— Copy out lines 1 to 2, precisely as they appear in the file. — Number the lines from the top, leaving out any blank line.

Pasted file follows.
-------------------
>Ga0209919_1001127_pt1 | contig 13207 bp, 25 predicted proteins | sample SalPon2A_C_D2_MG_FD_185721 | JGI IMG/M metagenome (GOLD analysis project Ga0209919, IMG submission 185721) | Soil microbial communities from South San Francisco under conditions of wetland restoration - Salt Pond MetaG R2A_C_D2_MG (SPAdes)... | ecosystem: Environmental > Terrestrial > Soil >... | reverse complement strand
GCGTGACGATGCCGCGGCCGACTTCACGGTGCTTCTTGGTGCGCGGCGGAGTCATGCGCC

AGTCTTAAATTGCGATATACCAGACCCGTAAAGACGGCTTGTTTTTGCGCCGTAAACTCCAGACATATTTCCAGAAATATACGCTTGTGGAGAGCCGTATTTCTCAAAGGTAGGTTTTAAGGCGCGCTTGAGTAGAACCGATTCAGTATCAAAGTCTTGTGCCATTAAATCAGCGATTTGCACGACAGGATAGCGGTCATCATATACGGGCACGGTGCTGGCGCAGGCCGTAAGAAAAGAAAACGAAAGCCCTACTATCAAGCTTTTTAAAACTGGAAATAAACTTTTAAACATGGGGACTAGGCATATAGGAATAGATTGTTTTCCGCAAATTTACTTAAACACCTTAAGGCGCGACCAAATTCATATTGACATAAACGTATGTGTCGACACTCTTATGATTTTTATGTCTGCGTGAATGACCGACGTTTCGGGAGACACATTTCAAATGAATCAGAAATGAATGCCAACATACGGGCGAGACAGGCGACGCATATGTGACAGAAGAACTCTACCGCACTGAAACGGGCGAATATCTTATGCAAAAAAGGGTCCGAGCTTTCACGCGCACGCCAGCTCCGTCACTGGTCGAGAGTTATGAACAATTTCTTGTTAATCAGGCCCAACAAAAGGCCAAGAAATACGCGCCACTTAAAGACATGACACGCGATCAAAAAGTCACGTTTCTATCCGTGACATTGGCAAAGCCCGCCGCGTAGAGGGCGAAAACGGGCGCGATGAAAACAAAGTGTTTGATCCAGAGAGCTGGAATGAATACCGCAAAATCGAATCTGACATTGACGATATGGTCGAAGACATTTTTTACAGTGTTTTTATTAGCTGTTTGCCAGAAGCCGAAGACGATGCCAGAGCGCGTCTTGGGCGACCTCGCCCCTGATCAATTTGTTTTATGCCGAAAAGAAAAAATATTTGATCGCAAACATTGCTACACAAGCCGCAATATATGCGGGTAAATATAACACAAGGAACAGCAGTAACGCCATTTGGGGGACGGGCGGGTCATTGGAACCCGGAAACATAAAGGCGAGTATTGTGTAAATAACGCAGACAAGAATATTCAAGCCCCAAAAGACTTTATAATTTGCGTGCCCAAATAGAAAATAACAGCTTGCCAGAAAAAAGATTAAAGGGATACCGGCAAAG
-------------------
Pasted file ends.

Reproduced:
>Ga0209919_1001127_pt1 | contig 13207 bp, 25 predicted proteins | sample SalPon2A_C_D2_MG_FD_185721 | JGI IMG/M metagenome (GOLD analysis project Ga0209919, IMG submission 185721) | Soil microbial communities from South San Francisco under conditions of wetland restoration - Salt Pond MetaG R2A_C_D2_MG (SPAdes)... | ecosystem: Environmental > Terrestrial > Soil >... | reverse complement strand
GCGTGACGATGCCGCGGCCGACTTCACGGTGCTTCTTGGTGCGCGGCGGAGTCATGCGCC